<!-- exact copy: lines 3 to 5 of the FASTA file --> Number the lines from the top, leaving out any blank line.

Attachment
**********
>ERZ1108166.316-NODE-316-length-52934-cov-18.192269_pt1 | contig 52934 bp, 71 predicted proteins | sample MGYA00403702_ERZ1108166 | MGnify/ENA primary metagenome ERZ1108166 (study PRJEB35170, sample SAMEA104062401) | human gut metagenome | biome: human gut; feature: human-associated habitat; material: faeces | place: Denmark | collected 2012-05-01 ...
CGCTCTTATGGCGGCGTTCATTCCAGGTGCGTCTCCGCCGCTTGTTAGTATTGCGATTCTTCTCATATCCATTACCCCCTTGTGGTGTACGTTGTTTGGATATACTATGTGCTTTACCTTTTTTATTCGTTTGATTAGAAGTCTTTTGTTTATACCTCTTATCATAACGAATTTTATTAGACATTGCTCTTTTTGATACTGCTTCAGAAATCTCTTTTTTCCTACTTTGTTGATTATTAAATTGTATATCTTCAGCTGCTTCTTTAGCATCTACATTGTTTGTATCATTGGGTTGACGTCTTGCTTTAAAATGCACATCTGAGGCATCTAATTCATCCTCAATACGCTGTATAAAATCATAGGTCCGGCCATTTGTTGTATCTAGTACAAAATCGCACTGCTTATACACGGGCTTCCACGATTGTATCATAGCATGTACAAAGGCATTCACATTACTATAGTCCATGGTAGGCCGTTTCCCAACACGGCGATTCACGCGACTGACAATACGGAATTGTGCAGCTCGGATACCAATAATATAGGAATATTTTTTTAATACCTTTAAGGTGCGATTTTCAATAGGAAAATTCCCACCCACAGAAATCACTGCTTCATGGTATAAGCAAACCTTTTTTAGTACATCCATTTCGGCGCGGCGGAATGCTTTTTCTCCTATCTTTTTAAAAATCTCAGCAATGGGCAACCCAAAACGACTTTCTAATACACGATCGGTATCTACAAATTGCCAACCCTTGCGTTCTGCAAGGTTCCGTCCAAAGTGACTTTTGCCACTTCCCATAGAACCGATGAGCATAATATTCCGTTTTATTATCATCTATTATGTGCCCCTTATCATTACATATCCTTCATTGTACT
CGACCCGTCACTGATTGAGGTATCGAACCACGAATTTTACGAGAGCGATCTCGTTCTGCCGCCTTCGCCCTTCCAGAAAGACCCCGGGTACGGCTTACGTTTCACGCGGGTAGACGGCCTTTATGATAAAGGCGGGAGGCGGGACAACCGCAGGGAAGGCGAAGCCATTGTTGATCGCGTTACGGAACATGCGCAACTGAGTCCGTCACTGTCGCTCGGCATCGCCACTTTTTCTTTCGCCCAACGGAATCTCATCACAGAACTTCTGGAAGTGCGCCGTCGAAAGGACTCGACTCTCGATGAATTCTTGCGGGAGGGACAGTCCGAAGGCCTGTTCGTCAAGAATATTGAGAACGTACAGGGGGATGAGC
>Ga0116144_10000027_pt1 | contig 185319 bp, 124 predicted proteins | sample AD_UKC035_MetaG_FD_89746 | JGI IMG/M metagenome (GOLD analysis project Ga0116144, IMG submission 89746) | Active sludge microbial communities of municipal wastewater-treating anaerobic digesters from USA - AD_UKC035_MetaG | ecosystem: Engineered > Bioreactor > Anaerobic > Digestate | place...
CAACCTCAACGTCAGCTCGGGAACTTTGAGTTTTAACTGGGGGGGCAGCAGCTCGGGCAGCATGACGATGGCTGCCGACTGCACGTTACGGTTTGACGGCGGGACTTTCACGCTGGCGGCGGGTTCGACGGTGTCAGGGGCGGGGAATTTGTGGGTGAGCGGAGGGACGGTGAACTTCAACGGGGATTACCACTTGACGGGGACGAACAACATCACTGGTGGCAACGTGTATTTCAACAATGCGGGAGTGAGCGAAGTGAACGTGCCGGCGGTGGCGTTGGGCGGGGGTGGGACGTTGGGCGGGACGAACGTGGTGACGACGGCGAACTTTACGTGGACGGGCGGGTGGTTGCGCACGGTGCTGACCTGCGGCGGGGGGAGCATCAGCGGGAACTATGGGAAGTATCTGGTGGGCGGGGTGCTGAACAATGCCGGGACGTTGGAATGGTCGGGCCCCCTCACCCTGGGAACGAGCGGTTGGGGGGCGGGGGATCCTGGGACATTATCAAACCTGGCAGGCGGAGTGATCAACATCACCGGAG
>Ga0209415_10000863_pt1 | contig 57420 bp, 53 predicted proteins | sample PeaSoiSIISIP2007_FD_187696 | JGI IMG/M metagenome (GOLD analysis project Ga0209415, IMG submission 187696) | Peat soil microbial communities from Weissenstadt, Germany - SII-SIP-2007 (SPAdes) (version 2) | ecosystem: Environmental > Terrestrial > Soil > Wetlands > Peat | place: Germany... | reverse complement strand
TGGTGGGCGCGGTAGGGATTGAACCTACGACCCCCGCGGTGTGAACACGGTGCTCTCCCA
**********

CGACCCGTCACTGATTGAGGTATCGAACCACGAATTTTACGAGAGCGATCTCGTTCTGCCGCCTTCGCCCTTCCAGAAAGACCCCGGGTACGGCTTACGTTTCACGCGGGTAGACGGCCTTTATGATAAAGGCGGGAGGCGGGACAACCGCAGGGAAGGCGAAGCCATTGTTGATCGCGTTACGGAACATGCGCAACTGAGTCCGTCACTGTCGCTCGGCATCGCCACTTTTTCTTTCGCCCAACGGAATCTCATCACAGAACTTCTGGAAGTGCGCCGTCGAAAGGACTCGACTCTCGATGAATTCTTGCGGGAGGGACAGTCCGAAGGCCTGTTCGTCAAGAATATTGAGAACGTACAGGGGGATGAGC
>Ga0116144_10000027_pt1 | contig 185319 bp, 124 predicted proteins | sample AD_UKC035_MetaG_FD_89746 | JGI IMG/M metagenome (GOLD analysis project Ga0116144, IMG submission 89746) | Active sludge microbial communities of municipal wastewater-treating anaerobic digesters from USA - AD_UKC035_MetaG | ecosystem: Engineered > Bioreactor > Anaerobic > Digestate | place...
CAACCTCAACGTCAGCTCGGGAACTTTGAGTTTTAACTGGGGGGGCAGCAGCTCGGGCAGCATGACGATGGCTGCCGACTGCACGTTACGGTTTGACGGCGGGACTTTCACGCTGGCGGCGGGTTCGACGGTGTCAGGGGCGGGGAATTTGTGGGTGAGCGGAGGGACGGTGAACTTCAACGGGGATTACCACTTGACGGGGACGAACAACATCACTGGTGGCAACGTGTATTTCAACAATGCGGGAGTGAGCGAAGTGAACGTGCCGGCGGTGGCGTTGGGCGGGGGTGGGACGTTGGGCGGGACGAACGTGGTGACGACGGCGAACTTTACGTGGACGGGCGGGTGGTTGCGCACGGTGCTGACCTGCGGCGGGGGGAGCATCAGCGGGAACTATGGGAAGTATCTGGTGGGCGGGGTGCTGAACAATGCCGGGACGTTGGAATGGTCGGGCCCCCTCACCCTGGGAACGAGCGGTTGGGGGGCGGGGGATCCTGGGACATTATCAAACCTGGCAGGCGGAGTGATCAACATCACCGGAG